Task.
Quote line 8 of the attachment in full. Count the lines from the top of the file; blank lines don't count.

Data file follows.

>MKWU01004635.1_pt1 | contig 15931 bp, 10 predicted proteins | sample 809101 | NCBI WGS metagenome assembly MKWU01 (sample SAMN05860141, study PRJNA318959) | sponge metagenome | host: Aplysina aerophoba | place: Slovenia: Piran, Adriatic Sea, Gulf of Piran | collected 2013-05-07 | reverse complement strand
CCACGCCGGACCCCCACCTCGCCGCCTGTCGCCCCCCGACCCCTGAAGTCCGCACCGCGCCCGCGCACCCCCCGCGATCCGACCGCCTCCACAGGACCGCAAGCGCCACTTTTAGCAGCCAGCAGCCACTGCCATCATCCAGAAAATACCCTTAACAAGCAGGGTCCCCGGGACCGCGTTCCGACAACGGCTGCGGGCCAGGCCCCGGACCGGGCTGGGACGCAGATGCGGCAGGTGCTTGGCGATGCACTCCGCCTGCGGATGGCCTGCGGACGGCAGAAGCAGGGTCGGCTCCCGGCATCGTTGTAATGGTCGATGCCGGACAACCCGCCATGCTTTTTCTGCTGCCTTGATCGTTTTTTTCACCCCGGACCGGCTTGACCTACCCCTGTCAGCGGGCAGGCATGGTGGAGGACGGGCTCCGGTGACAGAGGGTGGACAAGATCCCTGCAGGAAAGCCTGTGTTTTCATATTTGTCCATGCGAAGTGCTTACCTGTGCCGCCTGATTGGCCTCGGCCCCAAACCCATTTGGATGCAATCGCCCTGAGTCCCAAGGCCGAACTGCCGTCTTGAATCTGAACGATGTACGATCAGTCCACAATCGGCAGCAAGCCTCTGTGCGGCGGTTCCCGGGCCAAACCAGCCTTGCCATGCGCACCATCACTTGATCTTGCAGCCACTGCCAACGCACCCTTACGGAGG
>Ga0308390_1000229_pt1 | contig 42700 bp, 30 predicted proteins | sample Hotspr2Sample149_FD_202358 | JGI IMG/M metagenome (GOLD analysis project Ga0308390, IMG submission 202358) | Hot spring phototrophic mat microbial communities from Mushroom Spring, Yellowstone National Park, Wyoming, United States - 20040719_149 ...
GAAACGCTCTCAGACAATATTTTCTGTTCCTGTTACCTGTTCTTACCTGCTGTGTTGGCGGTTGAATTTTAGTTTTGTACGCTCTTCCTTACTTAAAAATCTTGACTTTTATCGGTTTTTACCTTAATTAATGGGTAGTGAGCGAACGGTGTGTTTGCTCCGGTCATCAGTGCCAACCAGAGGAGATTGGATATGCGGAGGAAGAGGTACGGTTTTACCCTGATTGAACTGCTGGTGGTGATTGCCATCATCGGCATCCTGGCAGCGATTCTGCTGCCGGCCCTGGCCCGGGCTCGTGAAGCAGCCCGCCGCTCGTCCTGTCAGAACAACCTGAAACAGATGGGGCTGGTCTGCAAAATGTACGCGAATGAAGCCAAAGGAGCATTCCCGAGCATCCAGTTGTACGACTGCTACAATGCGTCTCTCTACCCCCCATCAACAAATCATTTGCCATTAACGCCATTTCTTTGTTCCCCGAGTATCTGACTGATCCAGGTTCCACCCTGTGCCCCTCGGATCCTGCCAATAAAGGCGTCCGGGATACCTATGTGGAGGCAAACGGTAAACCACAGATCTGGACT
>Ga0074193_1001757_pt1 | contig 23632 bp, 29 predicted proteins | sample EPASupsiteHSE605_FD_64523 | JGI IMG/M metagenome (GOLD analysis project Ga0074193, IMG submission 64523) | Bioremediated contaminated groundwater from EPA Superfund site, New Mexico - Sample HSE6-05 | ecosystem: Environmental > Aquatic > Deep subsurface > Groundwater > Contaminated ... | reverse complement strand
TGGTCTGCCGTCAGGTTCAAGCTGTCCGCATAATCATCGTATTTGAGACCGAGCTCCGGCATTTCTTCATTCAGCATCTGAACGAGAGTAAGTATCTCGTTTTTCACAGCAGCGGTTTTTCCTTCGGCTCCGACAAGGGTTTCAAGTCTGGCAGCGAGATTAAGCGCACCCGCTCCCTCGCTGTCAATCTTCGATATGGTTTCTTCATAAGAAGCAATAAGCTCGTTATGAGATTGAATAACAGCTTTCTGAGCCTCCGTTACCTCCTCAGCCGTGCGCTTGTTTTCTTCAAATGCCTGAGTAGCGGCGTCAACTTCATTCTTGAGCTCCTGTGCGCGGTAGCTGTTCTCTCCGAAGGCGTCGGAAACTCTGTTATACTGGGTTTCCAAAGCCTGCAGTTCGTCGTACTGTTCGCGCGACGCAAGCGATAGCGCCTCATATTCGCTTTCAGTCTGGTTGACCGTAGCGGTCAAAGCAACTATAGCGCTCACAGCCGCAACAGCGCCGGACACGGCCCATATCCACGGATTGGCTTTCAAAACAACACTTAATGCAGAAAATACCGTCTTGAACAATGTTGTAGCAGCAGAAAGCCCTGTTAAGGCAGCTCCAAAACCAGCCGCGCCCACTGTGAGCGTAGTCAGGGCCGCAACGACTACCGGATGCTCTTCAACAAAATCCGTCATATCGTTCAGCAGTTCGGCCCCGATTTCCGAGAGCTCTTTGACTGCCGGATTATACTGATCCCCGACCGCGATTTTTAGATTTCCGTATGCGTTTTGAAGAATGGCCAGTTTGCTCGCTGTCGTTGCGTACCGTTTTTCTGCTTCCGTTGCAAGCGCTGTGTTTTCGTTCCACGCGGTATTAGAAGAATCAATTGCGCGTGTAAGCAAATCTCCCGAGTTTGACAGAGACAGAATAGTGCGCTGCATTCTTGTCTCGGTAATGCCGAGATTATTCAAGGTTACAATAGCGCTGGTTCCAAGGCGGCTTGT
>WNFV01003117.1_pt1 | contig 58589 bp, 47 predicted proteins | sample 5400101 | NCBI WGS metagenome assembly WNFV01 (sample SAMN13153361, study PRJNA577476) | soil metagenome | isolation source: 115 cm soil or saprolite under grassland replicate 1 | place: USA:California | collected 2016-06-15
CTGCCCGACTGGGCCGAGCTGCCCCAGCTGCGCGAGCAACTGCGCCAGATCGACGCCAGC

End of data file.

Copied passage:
CTGCCCGACTGGGCCGAGCTGCCCCAGCTGCGCGAGCAACTGCGCCAGATCGACGCCAGC